83. szám // 2021. Tisztaság fél egészség?
Az oroszországi hadifogság egészségügye
Sound Mind in Sound Body? Hygiene in Russian Captivity during the First World War
Hundreds of thousands Hungarian soldiers were taken as prisoners of war on the Russian front in the course of the First World War. They spent significantly more time in captivity than prisoners in French or Italian camps because in many cases their release, hampered both by the Russian civil war and the unconsolidated Russian-Hungarian diplomatic relations, did not take place until the mid-1920s. During the years spent in lagers of Siberia and Turkestan, the prisoners’ priority was maintaining physical and mental health, since their physical condition was their only assurance that they would ever make it home to their loved ones. Maintaining health was dependent on the climate, as well as on the accommodation, clothing and nutrition provided for the prisoners ‒ although none of the latter was readily available for them. Tens of thousands succumbed to various epidemics or to extreme weather conditions. The physical challenges were further aggravated by their uncertainty about the time of their release and the prolonged period away from home which led to psychological illness and captivity neurosis.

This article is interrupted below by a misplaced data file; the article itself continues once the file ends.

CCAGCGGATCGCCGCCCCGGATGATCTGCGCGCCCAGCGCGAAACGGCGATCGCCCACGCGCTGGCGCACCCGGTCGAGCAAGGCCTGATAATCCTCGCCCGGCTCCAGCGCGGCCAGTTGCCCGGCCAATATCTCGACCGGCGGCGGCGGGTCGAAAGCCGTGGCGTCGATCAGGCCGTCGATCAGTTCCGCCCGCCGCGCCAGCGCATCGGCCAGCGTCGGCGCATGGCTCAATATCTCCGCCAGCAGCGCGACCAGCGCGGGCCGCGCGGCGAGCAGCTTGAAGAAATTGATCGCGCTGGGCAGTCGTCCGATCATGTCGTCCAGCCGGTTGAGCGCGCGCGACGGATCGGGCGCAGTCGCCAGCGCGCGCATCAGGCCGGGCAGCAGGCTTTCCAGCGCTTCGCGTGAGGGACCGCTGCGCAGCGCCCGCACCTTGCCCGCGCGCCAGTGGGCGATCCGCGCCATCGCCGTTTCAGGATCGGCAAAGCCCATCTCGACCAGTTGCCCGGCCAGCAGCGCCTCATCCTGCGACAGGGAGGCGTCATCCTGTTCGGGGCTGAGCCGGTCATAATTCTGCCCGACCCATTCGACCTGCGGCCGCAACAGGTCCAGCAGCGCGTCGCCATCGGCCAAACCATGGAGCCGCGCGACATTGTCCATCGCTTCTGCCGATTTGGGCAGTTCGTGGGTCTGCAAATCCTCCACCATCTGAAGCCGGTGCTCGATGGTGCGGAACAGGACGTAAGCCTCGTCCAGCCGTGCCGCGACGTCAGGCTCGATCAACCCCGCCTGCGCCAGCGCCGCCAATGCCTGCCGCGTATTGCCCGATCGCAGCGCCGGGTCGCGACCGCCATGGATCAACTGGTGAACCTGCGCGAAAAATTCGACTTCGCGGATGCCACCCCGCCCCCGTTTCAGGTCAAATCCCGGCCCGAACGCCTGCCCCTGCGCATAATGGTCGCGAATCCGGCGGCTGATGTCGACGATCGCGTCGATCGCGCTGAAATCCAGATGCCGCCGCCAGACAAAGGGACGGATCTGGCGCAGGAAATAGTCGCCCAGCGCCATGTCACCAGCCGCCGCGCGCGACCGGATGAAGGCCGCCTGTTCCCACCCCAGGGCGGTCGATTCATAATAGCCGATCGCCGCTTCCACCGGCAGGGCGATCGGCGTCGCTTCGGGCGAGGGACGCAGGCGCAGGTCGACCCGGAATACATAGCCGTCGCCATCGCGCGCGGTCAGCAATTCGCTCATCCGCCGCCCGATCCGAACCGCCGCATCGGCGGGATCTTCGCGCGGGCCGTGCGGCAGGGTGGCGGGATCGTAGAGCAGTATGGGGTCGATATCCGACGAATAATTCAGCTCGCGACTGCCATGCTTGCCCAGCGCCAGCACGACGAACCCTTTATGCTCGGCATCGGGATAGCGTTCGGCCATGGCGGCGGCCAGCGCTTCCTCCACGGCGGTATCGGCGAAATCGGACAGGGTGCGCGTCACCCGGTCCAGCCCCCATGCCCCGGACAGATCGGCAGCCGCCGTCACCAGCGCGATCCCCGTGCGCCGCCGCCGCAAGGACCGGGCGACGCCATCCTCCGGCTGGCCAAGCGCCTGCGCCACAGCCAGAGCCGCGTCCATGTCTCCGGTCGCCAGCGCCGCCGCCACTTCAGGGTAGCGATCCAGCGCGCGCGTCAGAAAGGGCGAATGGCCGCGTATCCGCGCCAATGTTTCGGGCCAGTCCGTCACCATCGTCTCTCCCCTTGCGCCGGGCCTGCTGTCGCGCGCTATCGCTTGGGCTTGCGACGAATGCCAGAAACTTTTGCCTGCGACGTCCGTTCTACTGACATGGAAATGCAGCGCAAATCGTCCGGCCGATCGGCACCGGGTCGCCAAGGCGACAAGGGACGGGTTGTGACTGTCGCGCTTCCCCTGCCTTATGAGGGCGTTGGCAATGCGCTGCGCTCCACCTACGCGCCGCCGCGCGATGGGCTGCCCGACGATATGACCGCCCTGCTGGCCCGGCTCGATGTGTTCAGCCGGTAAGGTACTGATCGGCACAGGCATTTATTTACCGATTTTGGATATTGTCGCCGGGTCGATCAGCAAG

Based on archival sources found in the Austrian State Archives (Haus-, Hofund Staatsarchiv) in Vienna (Kriegsgefangenen Fürsorge 1915‒1921, Rote-Kreuz Mission 1917‒1921), as well as prisoner of war memoirs, diaries and correspondence, the present study examines the soldiers’ responses to the challenges of captivity, strategies of individuals and groups, and the support provided by international aid organisations.